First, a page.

Friday, May 23, 2008

Gubbed in the Garioch

The most widely used accounts of events have Robert mounting his horse, although he required the help of two men along side to hold him up, and leading his small army towards Oldmeldrum, and the Earl’s army.
What follows can hardly be dignified by the name “Battle”.
When informed by his scouts that the King was approaching the Earl, formed his men up in order of battle, with his better troops in the front rank, but when they saw the King coming on steadily with banners flying they started to waver. On seeing this, the King’s veterans pressed on sensing an easy victory, and so it was to prove. The front ranks continued to give way, and at this the rear ranks started to flee, and realising they were alone; the front rank broke and fled. What happened next was in line with other medieval battles where the victors fall upon the routed, and there is general slaughter, with huge casualty figures. Barbour tells us that only those with good horses got away. Of the leaders the Earl of Buchan and John de Moubray fled first to Fyvie castle and then to the coast to take ship to England, and David de Brechin south to his castle in Brechin.




Bot quhen thai saw the nobill king
Cum stoutly on foroutyn fenyeing
A litill on bridill thai thaim withdrew
And the king that rycht well knew
That thai war all discomfit ner
Pressyt on thaim with his baner
And thai withdrew mar and mar
And quhen the small folk thai had thar
Saw thar lordis withdraw them sua
Thai turnyt the bak all and to-ga
And fled all scalty her and thar
The lords that yeyt togydder war
Saw that thar small folk war fleand
And saw the king stoutly command
Thai war ilkane abaysit swa
That thai the bak gave and to-go
A litill stound samyn held thai
And syne ilk man has tane his way
Fell never men sa foule mischance
Eftre sa sturdy countenance
For quhen the kingis company
Saw that thai fled sa foulyly
Thai chasyt thaim with all thair mayn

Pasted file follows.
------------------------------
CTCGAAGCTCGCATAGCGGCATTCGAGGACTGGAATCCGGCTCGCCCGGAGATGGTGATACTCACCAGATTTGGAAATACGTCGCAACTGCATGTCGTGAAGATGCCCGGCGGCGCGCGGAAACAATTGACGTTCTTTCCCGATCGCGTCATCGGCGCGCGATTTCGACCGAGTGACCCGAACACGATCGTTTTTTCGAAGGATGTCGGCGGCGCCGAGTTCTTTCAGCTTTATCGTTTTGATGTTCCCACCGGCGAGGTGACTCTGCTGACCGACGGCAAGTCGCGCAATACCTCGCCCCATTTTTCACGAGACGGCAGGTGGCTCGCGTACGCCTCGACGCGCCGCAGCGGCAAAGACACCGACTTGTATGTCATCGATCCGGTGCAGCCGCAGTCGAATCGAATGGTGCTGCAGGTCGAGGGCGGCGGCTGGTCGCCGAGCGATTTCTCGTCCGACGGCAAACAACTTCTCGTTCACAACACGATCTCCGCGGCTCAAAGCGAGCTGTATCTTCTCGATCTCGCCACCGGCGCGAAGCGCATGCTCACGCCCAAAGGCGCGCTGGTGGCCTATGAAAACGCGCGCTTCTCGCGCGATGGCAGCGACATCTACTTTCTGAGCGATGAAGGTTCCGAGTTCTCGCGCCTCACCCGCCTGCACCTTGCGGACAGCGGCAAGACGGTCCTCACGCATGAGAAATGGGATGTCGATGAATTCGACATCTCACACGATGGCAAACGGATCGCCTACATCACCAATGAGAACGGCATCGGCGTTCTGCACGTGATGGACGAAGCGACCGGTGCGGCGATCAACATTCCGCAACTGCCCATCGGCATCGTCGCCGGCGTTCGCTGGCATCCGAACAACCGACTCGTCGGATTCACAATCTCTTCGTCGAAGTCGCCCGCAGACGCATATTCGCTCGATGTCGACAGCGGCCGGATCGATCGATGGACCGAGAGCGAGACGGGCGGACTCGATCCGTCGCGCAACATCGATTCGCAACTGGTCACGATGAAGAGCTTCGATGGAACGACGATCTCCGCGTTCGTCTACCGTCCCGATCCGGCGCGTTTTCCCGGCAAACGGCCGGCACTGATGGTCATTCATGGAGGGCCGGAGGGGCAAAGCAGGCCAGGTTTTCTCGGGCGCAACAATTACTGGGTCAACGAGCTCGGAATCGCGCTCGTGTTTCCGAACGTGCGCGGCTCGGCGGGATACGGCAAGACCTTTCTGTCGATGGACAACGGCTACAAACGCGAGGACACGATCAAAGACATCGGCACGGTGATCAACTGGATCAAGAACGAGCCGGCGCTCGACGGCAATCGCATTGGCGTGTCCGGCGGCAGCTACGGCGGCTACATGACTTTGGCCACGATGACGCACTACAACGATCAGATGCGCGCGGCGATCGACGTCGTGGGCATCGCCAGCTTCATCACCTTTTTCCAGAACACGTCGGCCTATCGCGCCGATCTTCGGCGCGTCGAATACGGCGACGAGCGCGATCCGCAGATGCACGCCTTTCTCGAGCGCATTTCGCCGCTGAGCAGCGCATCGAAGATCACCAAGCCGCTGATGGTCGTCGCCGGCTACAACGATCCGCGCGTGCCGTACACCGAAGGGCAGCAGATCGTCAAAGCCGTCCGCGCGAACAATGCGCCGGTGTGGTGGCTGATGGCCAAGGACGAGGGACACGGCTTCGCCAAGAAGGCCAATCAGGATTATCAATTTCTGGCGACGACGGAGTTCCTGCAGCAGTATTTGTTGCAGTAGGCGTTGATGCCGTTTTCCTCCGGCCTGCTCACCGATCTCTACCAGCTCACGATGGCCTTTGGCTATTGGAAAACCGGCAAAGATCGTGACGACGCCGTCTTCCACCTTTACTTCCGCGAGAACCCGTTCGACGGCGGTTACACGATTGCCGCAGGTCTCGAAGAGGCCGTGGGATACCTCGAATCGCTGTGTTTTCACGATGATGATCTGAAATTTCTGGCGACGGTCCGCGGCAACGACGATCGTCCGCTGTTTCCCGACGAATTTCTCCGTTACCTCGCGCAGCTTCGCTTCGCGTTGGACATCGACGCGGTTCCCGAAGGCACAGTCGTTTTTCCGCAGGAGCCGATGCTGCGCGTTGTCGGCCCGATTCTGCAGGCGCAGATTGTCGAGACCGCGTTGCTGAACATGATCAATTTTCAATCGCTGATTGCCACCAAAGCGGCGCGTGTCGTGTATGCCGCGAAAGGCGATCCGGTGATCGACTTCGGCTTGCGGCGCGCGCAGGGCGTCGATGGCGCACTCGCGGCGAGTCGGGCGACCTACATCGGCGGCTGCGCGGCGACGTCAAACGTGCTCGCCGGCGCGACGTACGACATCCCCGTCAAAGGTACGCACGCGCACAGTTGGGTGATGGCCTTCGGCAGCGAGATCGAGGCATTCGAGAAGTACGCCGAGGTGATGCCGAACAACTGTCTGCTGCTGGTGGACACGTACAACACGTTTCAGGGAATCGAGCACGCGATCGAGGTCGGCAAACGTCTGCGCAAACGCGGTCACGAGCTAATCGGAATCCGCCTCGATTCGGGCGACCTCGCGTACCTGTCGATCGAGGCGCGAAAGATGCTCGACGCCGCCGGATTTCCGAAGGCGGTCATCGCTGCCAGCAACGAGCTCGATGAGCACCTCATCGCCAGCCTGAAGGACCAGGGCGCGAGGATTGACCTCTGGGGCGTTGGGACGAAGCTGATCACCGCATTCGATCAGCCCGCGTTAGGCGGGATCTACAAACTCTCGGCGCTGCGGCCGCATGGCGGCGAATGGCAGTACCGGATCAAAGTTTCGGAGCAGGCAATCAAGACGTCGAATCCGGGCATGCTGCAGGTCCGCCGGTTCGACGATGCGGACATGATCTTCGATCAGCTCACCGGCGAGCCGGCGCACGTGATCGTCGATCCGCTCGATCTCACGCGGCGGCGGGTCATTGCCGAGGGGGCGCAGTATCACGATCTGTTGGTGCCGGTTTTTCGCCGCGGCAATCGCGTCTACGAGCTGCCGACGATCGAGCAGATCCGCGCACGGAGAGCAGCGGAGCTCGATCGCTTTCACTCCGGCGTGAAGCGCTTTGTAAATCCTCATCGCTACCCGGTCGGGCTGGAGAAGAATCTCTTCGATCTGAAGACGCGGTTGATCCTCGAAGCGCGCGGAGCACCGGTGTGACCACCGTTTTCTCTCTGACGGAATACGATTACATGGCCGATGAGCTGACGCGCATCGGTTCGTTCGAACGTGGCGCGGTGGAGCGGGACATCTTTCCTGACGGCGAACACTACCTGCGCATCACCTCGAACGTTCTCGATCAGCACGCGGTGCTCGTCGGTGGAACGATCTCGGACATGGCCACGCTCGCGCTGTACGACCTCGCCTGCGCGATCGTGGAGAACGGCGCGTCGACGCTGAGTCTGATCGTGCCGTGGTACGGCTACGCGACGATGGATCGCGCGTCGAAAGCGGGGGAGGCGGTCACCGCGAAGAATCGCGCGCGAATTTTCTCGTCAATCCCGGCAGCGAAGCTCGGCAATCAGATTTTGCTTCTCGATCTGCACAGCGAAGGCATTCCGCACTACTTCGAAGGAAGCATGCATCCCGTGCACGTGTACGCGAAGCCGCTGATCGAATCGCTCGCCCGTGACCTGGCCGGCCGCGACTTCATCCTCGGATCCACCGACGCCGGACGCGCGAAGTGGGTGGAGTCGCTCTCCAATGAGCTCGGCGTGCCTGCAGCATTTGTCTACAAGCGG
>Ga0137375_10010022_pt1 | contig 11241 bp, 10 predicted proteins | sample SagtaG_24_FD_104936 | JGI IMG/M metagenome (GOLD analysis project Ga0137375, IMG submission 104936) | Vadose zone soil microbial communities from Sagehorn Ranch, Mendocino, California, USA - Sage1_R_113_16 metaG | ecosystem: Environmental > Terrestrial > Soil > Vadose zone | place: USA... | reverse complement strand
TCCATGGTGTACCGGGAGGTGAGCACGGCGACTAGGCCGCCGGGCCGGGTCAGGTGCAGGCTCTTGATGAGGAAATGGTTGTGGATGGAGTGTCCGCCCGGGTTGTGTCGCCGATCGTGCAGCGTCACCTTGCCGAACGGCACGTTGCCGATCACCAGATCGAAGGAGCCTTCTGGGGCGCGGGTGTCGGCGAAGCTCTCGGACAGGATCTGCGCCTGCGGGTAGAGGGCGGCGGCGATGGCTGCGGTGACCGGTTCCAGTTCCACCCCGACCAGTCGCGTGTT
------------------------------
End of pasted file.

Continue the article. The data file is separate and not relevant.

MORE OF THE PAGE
And sum thai tuk and sum has slayn
The remanand war fleand ay,
Quha had gud hors gat best away
Till Ingland fled the erle of Bouchquhane
Shyr Jhon Mowbray is with him gane
And were reset with the king (Edward II)


================================


But when they saw the noble king
Come bravely on without hesitation
They withdrew a little “on bridle”
And the king who well knew
That they were close to defeat
Pressed on them with his banner
They retreated more and more
And when the small folk they had there
Saw their lords pull back like that
They turned and fled
Scattering here and there
The lords who were still together
Saw their small folk were fleeing
And saw the king bravely coming
Were each so dismayed
That they turned tail and went
They kept together for a short while
Then each man took his own way
There was never so miserable an outcome
After such a sturdy display
For when the king’s company saw
That they fled so disorderly
They chased them with all their might
Took some and killed others
The rest kept on fleeing
[the man] with a good horse got away best
The earl of Buchan fled to England
Sir John Mowbray going with him
And they were given refuge by the king


Barbour’s The Brus – Lines 255 – 283


From the Canongate 1997 Edition: Edited by A.A.M. Duncan


The above is the “Official” Bruce/Stuart version of events as supplied by their “spin doctor” [Archdeacon Barbour], I will look at some other scenarios and what may be more fun, the legends, in later posts.


NOTES:

  1. I know that Oldmeldrum is no longer administrativly in the Garioch, but I felt the historic Garioch connection justifies the title, and Formartine does not quite have the same “ring” to it.

  2. For those non Scots speakers, some explanation of the title may be required:
    “Gubbed” is normally used to denote a humiliating defeat – for a more detailed explanation follow the link below.
    http://waf.eps.hw.ac.uk/Word%20of%20the%20Week%20pages/SWOW%20archive%20page%202.htm#gubbed
    Also the Garioch (pronounced Gee ree) is administratively centered on Inverurie, see wikipedia link for details. http://en.wikipedia.org/wiki/Garioch


1 comment:

Chauvin On said...

I received the following e-mail from John Pirie, who rightly pointed out that Oldmeldrum, had until recently been in the Garioch.
I apologise that my English let me down, and I did not clearly convey this fact.
I am changing the blog wording for the first NOTE,to be, I hope more accurate.

QUOTE

"Jim,
I notice you say on your site that Oldmeldrum is not in the Garioch.
Oldmeldrum always has been and always will be in the Garioch.
It just happens at present to lie within an Aberdeenshire Council administrative
area which uses the Formartine name. This only for the past twelve or so years.
Regards, J D P"

Also there is the following infromation on the Oldmeldrum Community Web Site"

"Oldmeldrum was created a burgh of barony in 1672 and was the main burgh of the medieval lordship of Garioch until the 19th century when it was superseded by Inverurie five miles south. Known mostly as simply "Meldrum", its narrow streets reflect the irregular plan of the old medieval market town which is centred around the Market Square with its fine Town Hall of 1877. A centre of the hosiery trade in the 18th century, Oldmeldrum parish church dates from 1684. However, nearby to the south lies the ancient Iron Age fort on Barra Hill."

For more Oldmeldrum information follow this link:
http://www.oldmeldrum.org.uk/